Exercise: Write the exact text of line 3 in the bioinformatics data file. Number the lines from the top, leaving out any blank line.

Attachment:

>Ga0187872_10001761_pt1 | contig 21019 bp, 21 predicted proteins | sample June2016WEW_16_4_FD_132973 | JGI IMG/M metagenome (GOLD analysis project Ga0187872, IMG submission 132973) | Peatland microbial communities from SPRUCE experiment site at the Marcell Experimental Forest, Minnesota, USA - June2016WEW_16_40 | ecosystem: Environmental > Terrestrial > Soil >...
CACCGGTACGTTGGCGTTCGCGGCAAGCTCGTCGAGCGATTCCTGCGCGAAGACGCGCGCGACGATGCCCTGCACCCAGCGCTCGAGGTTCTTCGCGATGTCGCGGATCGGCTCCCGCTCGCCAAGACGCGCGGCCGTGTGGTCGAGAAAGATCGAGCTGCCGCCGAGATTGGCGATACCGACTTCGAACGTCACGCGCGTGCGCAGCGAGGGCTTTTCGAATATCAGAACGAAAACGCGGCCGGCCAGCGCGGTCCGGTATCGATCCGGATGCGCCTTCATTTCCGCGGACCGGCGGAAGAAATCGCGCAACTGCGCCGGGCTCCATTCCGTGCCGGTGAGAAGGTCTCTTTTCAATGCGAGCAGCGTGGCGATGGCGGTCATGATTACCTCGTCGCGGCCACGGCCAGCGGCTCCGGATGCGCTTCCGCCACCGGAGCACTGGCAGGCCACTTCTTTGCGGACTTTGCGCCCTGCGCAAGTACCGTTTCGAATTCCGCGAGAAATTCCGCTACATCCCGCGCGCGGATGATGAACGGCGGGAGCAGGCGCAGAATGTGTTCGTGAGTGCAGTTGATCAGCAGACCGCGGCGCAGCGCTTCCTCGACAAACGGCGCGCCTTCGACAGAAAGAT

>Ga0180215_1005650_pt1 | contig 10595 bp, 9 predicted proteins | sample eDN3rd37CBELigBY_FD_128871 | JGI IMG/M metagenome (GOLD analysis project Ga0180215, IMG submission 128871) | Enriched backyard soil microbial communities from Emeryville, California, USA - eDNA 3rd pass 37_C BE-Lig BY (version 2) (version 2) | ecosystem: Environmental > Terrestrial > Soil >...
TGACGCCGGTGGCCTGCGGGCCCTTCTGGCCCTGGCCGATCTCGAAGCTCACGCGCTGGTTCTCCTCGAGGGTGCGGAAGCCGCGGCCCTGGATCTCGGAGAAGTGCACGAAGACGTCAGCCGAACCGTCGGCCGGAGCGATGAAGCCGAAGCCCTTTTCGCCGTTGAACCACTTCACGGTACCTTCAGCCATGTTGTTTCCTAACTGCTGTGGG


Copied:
>Ga0180215_1005650_pt1 | contig 10595 bp, 9 predicted proteins | sample eDN3rd37CBELigBY_FD_128871 | JGI IMG/M metagenome (GOLD analysis project Ga0180215, IMG submission 128871) | Enriched backyard soil microbial communities from Emeryville, California, USA - eDNA 3rd pass 37_C BE-Lig BY (version 2) (version 2) | ecosystem: Environmental > Terrestrial > Soil >...